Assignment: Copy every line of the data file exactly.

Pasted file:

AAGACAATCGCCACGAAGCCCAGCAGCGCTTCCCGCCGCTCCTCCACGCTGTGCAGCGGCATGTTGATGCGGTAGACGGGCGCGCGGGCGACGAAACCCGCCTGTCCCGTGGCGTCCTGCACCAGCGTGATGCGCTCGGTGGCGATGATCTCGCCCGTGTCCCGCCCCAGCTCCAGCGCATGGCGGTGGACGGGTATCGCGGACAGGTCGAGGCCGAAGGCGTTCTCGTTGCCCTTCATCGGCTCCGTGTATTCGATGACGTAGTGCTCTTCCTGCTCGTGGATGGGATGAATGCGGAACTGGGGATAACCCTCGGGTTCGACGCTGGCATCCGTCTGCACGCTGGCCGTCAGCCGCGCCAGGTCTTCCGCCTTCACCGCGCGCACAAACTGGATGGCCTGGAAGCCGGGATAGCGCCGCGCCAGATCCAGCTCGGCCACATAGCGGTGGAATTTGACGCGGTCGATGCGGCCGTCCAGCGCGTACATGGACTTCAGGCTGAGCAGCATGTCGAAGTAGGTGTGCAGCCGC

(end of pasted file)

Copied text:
AAGACAATCGCCACGAAGCCCAGCAGCGCTTCCCGCCGCTCCTCCACGCTGTGCAGCGGCATGTTGATGCGGTAGACGGGCGCGCGGGCGACGAAACCCGCCTGTCCCGTGGCGTCCTGCACCAGCGTGATGCGCTCGGTGGCGATGATCTCGCCCGTGTCCCGCCCCAGCTCCAGCGCATGGCGGTGGACGGGTATCGCGGACAGGTCGAGGCCGAAGGCGTTCTCGTTGCCCTTCATCGGCTCCGTGTATTCGATGACGTAGTGCTCTTCCTGCTCGTGGATGGGATGAATGCGGAACTGGGGATAACCCTCGGGTTCGACGCTGGCATCCGTCTGCACGCTGGCCGTCAGCCGCGCCAGGTCTTCCGCCTTCACCGCGCGCACAAACTGGATGGCCTGGAAGCCGGGATAGCGCCGCGCCAGATCCAGCTCGGCCACATAGCGGTGGAATTTGACGCGGTCGATGCGGCCGTCCAGCGCGTACATGGACTTCAGGCTGAGCAGCATGTCGAAGTAGGTGTGCAGCCGC